The electric prototype of the "flying taxi" presented by the German start-up company | Science


A new "flying taxi" was unveiled by the German start-up Lilium, which claims that the vertical take-off boat could form the basis for an air service on demand within six years.

The five-seat electric jet propulsion aircraft is designed to travel up to 300 km, a journey that would take an hour at maximum speed.

While a smaller version of his airplane novel was flying in 2017, Lilium said that the first flight of a large-scale prototype at the beginning of this month – a short remotely controlled flight in Monaco – was a "huge step".

The company, which has invested over 100 million euros (87 million pounds) of investments since its foundation in 2015, has set the goal of offering Uber-style and app-based air taxis in multiple cities within 2025.

The latest version, with space for one pilot and four passengers, will be the model for Lilium's mass production model. With a sufficient economy of scale, Lilium believes that the rates would be around $ 70 (£ 55) each for a jump from one city to another, for example from JFK airport to Manhattan.

The founders of Lilium, from left to right, Sebastian Born, Patrick Nathen, Daniel Wiegand and Matthias Meiner

The founders of Lilium, from left to right, Sebastian Born, Patrick Nathen, Daniel Wiegand and Matthias Meiner. A photograph: Lilium

Daniel Wiegand, co-founder and managing director, said: "We are taking another huge step towards achieving urban air mobility. Lilium Jet itself is beautiful and we were happy to see it taken for the first time."

According to Lilium, the relatively simple design, beyond the 36 electric jet engines needed for take-off and vertical landing, makes it safer and more convenient than other aircraft. Once in the air, the power needed on the cruise is little more than that of an electric car, says Lilium. The fixed-wing design offers a longer range than competitors with drone-based aircraft, which consume much more energy while maintaining the air.

Lilium will now seek certification for its new aircraft through rigorous flight tests, the next point of reference is to move the jet seamlessly from vertical to horizontal flight.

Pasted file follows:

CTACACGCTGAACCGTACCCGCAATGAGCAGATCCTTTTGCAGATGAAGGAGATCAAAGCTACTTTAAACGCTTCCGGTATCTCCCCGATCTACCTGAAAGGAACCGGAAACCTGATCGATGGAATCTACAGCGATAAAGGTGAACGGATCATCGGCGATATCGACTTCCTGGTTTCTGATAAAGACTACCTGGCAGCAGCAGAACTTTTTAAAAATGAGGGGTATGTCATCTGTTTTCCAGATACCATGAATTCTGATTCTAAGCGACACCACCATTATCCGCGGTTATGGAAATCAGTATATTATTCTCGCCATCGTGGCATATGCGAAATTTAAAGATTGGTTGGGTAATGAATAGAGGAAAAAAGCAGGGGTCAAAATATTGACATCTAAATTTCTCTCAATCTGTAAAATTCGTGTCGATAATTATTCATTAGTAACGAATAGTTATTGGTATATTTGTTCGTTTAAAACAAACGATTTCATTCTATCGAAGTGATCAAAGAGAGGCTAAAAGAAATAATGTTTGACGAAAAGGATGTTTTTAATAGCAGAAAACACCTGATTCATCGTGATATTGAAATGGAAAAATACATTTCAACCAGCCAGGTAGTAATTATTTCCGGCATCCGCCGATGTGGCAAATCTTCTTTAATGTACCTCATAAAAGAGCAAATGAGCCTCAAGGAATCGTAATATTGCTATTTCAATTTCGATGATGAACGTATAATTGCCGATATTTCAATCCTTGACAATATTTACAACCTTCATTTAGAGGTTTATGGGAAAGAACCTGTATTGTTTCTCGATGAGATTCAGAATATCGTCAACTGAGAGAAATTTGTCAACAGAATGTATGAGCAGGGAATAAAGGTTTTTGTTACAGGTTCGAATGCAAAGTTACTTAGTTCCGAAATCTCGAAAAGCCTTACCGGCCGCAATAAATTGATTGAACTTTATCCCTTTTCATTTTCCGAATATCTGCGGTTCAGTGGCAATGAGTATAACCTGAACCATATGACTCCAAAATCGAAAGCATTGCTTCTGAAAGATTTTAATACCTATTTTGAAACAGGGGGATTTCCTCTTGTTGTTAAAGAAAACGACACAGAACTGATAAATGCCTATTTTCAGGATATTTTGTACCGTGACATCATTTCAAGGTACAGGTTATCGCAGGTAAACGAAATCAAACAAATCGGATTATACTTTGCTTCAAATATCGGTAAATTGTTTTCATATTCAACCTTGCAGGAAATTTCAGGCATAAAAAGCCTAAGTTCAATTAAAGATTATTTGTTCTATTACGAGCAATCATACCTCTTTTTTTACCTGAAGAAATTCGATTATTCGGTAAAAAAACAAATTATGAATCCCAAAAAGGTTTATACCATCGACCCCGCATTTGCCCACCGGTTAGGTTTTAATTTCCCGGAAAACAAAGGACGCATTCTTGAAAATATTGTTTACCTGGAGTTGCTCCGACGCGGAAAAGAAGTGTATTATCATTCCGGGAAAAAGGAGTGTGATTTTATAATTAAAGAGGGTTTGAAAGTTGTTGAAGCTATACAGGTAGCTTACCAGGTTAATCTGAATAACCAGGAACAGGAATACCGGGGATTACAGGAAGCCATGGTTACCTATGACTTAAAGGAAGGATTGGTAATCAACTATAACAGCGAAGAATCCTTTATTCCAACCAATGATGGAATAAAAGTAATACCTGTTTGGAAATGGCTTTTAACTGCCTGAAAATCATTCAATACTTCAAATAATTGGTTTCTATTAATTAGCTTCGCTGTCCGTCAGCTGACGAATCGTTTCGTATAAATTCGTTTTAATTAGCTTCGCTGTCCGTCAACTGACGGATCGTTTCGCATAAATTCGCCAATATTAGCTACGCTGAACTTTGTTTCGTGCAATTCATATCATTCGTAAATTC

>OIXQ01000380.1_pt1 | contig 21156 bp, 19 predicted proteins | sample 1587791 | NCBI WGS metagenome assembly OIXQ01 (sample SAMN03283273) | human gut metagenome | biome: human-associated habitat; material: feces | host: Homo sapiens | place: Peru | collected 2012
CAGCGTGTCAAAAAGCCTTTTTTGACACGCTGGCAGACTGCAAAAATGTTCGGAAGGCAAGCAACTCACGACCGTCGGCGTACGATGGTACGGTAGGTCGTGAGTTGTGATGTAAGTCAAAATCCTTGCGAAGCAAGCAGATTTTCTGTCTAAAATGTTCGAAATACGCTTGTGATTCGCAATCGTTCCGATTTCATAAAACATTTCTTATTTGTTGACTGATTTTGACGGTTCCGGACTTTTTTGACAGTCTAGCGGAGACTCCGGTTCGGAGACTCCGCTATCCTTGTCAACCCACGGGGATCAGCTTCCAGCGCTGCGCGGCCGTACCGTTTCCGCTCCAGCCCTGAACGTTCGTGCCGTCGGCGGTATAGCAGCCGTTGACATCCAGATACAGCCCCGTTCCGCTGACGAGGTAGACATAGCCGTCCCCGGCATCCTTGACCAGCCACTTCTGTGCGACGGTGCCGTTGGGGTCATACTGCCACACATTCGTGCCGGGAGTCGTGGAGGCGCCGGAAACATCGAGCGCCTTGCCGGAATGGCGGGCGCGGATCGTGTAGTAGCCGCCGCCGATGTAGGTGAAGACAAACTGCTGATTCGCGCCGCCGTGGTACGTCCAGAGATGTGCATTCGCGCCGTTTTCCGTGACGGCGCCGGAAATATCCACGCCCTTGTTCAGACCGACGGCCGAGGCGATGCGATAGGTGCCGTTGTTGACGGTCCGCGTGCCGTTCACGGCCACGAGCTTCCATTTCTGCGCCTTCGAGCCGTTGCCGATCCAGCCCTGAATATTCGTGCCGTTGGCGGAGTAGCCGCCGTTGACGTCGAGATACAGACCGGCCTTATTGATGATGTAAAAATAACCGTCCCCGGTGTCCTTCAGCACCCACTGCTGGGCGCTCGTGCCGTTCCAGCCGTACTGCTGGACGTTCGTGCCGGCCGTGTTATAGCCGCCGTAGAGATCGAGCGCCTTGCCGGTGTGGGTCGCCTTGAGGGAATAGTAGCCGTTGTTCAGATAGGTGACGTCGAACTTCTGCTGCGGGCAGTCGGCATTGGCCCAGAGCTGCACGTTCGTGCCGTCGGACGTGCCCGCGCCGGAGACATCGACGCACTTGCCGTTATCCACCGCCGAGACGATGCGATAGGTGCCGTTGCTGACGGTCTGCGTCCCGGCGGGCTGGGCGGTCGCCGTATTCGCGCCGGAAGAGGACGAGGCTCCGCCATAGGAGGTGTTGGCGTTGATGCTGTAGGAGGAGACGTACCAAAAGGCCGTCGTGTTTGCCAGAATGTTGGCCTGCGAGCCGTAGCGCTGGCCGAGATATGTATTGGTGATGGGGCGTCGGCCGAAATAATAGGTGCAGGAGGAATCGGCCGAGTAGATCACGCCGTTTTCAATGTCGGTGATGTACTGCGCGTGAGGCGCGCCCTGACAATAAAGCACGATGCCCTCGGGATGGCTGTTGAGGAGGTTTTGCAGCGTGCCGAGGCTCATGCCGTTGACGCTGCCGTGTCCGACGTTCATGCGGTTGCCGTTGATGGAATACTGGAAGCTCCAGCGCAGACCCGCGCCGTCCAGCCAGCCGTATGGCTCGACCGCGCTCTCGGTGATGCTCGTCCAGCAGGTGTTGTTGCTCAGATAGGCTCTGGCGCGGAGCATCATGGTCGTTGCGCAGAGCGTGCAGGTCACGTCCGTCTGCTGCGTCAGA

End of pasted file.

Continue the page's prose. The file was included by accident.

Although many people may have reservations about Lilium's declared ambition – "a world where anyone can fly where they want, when they want" – Wiegand said the company was trying to meet the company's demands for a trip quiet and green urban plane.

Remo Geber, chief commercial officer, said the jet produced less than 2% of helicopter noise: "You could use it in cities where people live, it's totally electric … This is very different."

He said the ambition for a demand-based app-based service would not mean "landing in every garden … You should work with regulation all over the world, integrating with the public transport systems where they have them. We are coming to a respectful way of thinking about how people live, how to create corridors and not just fill the skies with these things ".

For example, according to Geber, for people in rural areas of Britain, any interruption would compare favorably with the construction of HS2: "You don't have to cut their lovely countryside. You need a small pad for take-off and you're connected to the # 39 "whole country. Compare it to build roads or build railway lines, it's a fraction of the cost."

The flying taxi market could be worth $ 1.5t in 2040, according to a Morgan Stanley analysis, and a number of other eVTOLS – or vertical take-off and landing vehicles – are under development all over the world. Uber himself has unveiled a concept model from the very different aspect at the beginning of this year, while Airbus is developing its own Vahana autonomous vehicle. Chinese drone manufacturer Ehang was safe enough to carry VIPs on a helicopter-shaped eVTOL in 2018.

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